See, fetching! (photo from www.thevhive.com)

See, fetching! (photo from www.thevhive.com)

The rest…the rest is a muddle. There are multiple levels of reality that one, if one was being charitable, might say are similar to THE MATRIX’s real and computer generated worlds or INCEPTION’s levels of dreamscape. Except, you know, not as good.

Before I can any farther, for the confused who have seen it, the layers proceed as follows: the asylum is reality, the brothel is “next” closest and possibly a shared delusion amongst our leads, and the video game-esque adventure having layer is the farthest away from reality, and most likely a coping mechanism for Babydoll to reorganize the events of her incarceration as she faces her final moments of either lucidity or life. Everything we see in the brothel, the plans to acquire items for escape and the execution of said plans, happens in the reality layer although, I suspect, with significant less flash. Everything that happens in the video game layer is an even more flashy interpretation of reality. So in reality, the female patients might distract a guard while one of their members steals a lighter; in the brothel layer, a girl gives a lapdance to acquire the same ends; in the videogame world, they fight Nazi zombies piloting mech suits to get fire. It’s all the same event and the ultimate result of it (got the lighter!) can be trusted but no, the girls are not sexy courtesans or bad ass warriors. This is why when Rocket dies, blown up, stabbed, or electrocuted depending on which layer you are discussing, she really does die. She just didn’t die from a neutron bomb explosion on a high speed train.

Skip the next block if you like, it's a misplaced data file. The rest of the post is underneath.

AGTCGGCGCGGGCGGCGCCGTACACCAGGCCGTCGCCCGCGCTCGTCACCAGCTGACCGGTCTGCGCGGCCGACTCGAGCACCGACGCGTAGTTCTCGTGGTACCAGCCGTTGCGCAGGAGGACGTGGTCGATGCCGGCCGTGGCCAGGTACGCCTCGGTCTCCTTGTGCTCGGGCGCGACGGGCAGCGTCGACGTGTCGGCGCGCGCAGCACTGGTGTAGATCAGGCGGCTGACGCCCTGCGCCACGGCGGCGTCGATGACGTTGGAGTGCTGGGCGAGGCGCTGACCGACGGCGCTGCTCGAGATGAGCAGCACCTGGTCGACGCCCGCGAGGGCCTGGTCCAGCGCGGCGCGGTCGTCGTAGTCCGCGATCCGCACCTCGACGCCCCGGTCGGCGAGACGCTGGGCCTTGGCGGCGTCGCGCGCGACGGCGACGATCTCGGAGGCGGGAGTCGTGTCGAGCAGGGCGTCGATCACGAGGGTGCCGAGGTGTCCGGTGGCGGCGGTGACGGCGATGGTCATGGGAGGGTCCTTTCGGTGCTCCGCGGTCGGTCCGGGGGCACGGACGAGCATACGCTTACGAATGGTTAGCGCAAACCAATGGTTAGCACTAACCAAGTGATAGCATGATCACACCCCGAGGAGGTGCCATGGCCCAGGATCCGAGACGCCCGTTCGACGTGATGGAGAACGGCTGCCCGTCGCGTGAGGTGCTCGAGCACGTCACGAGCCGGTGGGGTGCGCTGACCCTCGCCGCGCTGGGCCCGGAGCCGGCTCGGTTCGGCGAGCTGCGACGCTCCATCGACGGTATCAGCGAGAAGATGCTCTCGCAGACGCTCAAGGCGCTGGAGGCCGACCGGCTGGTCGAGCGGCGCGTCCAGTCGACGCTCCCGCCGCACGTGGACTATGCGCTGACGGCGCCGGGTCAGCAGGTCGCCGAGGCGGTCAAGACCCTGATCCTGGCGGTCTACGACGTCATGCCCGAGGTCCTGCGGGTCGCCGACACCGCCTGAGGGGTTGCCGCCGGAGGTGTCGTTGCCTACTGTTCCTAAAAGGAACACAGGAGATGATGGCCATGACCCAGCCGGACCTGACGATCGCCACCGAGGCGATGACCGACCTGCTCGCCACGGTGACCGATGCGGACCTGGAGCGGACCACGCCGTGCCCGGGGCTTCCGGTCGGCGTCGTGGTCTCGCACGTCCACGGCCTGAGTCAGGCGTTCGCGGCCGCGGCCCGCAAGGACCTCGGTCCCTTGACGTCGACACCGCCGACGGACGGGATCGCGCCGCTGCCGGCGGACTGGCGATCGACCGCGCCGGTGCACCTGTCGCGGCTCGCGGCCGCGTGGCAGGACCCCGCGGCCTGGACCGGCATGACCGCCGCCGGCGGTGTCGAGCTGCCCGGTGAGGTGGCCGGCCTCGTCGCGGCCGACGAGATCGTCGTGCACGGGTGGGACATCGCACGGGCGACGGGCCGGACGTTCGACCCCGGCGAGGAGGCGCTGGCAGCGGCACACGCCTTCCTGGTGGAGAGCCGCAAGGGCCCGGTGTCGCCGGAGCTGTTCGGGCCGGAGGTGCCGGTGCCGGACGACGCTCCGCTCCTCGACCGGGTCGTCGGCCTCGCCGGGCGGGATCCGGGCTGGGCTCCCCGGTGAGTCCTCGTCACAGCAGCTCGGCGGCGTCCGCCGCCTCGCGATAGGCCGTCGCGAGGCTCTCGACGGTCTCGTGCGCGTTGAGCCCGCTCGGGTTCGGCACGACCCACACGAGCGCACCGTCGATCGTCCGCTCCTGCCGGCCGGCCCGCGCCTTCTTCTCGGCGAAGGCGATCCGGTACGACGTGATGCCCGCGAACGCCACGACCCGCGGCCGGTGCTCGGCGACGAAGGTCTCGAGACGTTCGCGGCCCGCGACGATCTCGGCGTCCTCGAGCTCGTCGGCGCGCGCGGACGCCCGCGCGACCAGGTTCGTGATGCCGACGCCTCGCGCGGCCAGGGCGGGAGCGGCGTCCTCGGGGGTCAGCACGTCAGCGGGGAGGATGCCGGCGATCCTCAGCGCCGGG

Anyway digression aside, the problem with the multiple layers is that they tell us nothing about the characters. In the MATRIX or INCEPTION, switching between earths or levels offered us insight into the characters, what they valued, what they wanted or needed, how they viewed themselves. In SUCKER PUNCH, the group orderly is a creep pimp in the brothel world but then, we already knew that. Nothing new gained, no insight unearthed. Thus, the layers just move us farther away from the characters. The lead women are going through hell in reality, but all we see is them fighting a polar bear. So when the real world does intrude and characters are hurt or killed, we don’t care. They’re pixels, not people.

Finally, the end. I’ve spoiled a lot already, but I hold back on this a bit except to say, there’s a way the ending can work. There’s a way to have that twist and make an audience applaud, not turn on you. This film doesn’t do it though. Instead, because, again, the characters aren’t people to us, we are left wondering what in this 2 hour plus slog was worth the journey when she’s the one who gives us our final narration.

Not recommended, if you couldn’t guess.